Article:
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Announcing the Covid-19 Catalyst Award funded projects

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  • Catalyst
  • Fellowship
  • Fellowship in Action
  • Social innovation

In April, the RSA launched a round of Catalyst Award funding for projects run by RSA Fellows that were responding to the impact of Covid-19. We are pleased to announce the 20 projects that have been awarded funding. 

We received a phenomenal response to the call. We had planned to give out 10 awards of £2,000 of seed funding. There were so many remarkable projects submitted, we doubled the fund to make 20 awards.

This was a global call. We aimed to prioritise projects that could respond to direct need immediately but also show a strategy to scale beyond the immediate pandemic response period. We also wanted to see embedded collaborative working and a design-led approach to social change as much as possible.

Setting aside the shocking circumstances in which these awards have been made, we are excited to be enabling these projects. We find great reassurance in the extent of the good work our Fellows are catalysing to support their communities and the wider world as the crisis continues to unfold.

Congratulations to the exceptional projects listed below.

Projects supporting marginalised or underrepresented communities

  • Accumulate use creativity to empower and increase the wellbeing and mental health of homeless people. The organisation works with hostels and housing organisations and delivers workshops in visual art, photography, fashion and other creative disciplines. Funding will support specially prepared ‘Art Kits for the Homeless’. (Lead Fellow: Marice Cumber FRSA)
  • Inclusive Entrepreneurs works with entrepreneurs with protected characteristics, particularly disabled entrepreneurs. Their online programme is a direct response to the Covid-19 pandemic and its impact on members, who have seen their businesses decimated as a direct result of lockdown measures. (Lead Fellow: Jacqueline Winstanley FRSA)
  • The Don't Sleep On Us community provides people from minority backgrounds who otherwise feel a lack of belonging with a space to feel seen, heard and understood. The significant impact of Covid-19 on people from BAME backgrounds means the community is keen to stay connected to share tools and ensure people stay safe, nourished and uplifted. (Lead Fellow: Neelam Keshwala FRSA)
  • Window Wanderland is a creative initiative which connects local people, reducing isolation and establishing stronger communities. Grounded in the project lead’s experience of isolation due to chronic illness, the organisation has worked to help the most vulnerable feel safer and more connected to their neighbours, especially in areas of social deprivation. (Lead Fellow: Lucy Reeves Khan FRSA)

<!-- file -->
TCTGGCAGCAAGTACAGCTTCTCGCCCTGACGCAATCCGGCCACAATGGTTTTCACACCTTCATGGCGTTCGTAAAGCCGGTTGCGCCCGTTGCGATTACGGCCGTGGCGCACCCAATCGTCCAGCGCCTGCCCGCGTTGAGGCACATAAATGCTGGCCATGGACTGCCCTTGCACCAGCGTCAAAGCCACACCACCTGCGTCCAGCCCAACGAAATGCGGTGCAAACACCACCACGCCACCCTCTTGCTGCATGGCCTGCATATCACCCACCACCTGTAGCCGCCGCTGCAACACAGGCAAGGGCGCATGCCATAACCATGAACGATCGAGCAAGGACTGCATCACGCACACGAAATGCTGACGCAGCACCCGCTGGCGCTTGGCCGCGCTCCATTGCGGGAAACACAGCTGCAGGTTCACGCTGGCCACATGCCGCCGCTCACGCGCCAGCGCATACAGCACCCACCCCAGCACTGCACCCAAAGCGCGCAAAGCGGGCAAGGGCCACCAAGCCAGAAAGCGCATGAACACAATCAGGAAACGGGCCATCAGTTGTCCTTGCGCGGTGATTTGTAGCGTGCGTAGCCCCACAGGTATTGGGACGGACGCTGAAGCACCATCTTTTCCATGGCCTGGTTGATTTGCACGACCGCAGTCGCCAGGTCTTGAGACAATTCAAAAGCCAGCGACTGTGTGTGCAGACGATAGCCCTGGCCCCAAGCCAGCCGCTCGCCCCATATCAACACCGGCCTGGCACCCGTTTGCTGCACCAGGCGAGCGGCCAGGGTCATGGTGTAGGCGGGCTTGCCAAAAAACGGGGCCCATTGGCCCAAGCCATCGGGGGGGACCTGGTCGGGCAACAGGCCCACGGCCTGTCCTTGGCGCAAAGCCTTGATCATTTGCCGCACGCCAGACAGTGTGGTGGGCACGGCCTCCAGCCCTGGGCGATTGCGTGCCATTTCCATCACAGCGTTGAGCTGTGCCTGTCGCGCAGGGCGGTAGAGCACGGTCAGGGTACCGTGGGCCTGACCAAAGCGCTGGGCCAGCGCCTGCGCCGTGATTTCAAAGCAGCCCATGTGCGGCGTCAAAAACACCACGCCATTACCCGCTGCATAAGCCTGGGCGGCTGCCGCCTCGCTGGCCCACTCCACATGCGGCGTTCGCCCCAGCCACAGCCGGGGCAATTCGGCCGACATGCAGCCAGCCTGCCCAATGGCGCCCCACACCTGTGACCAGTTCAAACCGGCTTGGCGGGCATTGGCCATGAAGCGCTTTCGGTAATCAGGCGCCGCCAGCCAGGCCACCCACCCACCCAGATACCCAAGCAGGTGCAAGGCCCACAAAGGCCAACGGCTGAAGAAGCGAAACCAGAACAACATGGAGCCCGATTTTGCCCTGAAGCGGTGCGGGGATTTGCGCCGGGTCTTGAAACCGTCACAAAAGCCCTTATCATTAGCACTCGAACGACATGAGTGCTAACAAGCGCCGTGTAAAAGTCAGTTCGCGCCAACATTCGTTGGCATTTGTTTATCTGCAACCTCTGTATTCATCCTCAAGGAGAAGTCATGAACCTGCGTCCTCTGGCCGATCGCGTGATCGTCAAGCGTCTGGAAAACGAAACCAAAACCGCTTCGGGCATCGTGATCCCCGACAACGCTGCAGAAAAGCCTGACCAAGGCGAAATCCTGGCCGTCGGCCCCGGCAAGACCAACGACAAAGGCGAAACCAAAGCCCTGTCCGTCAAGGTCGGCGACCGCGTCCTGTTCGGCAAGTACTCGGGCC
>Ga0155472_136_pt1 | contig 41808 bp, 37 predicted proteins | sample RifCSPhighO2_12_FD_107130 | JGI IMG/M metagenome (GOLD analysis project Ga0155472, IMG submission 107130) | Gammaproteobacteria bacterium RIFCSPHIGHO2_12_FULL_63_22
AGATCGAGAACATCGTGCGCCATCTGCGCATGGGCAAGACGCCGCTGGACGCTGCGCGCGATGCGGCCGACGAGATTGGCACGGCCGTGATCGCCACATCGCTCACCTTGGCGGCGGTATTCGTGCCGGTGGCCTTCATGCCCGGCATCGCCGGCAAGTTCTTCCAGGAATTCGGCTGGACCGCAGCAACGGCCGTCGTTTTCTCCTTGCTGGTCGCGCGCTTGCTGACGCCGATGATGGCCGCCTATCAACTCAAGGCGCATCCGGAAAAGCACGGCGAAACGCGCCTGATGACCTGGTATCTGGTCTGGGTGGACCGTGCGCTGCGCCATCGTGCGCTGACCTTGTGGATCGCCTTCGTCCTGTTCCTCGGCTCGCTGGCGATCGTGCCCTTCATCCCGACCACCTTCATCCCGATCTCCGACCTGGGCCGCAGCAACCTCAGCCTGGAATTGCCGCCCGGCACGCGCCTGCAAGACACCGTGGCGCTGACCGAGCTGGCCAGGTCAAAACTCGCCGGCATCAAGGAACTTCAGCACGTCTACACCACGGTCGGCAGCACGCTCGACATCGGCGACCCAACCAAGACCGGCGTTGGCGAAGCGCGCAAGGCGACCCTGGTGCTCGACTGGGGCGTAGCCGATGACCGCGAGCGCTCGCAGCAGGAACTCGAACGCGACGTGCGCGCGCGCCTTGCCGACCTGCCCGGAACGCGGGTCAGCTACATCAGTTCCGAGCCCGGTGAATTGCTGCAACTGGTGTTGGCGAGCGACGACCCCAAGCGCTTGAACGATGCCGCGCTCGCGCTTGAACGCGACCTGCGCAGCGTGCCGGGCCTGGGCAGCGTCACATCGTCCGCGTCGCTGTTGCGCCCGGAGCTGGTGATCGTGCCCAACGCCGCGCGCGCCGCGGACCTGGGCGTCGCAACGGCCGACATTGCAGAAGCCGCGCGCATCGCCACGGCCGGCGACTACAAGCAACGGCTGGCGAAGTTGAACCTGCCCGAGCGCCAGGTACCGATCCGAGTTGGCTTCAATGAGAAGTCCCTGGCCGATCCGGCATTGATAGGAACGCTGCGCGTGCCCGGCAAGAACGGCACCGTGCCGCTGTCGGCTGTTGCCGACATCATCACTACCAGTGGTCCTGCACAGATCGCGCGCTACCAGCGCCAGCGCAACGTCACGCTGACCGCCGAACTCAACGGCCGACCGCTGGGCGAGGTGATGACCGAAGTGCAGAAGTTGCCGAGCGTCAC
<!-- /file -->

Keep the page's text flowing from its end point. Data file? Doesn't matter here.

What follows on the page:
• Moria refugee camp on the Island of Lesbos faces a desperate situation as the threat of Covid-19 looms. RSA funding is supporting this PPE Project to protect camp inhabitants and medical staff, in which refugee volunteers are making reusable masks and gowns using donated sewing machines. (Lead Fellow: Helen Zahos FRSA)

Projects working to ensure a fair education, particularly bridging gaps in lack of access to education provision

  • Team Up delivers in-person small group tuition to underachieving disadvantaged young people in Maths and English using volunteer tutors trained by qualified teachers. 65% of participating pupils are on free school meals and many more have other indicators of disadvantage. (Lead Fellow: David Walker FRSA)
  • Boromi ("Borrow-Me") is a Leicestershire grown, multi award-winning network of in-school play libraries. With schools and nurseries closed, home learning support is needed to ensure that children from the most vulnerable homes across the country do not miss out on vital education. RSA funding will provide free ‘Keepmi’ home learning activity boxes. (Lead Fellow: Evie Keough FRSA)
  • The NACUE “No Fear” Programme will help fearless young entrepreneurs, predominantly those leaving higher education this year or who graduated recently, who have experienced a significant loss of opportunity for work and life experiences. (Lead Fellow: Timothy Barnes FRSA)

Projects enabling people-led health, care and local services 

  • Keep It Zesty aims to improve mental health outcomes for young people in Northern Ireland. Leveraging creative skills and collaborating with the arts community, the group produce engaging content and provide wellbeing advice from professionals tailored to a target audience. (Lead Fellow: Emilio Chiquito FRSA)
  • Mearns Kirk Helping Hands is providing much-needed support to older people in East Renfrewshire. The service has adapted to offer online tai chi classes, befriending, and other remote options, including regular IT courses on Zoom, with a view of increasing tech capability within the community and reducing isolation. (Lead Fellow: Vicki Irving FRSA)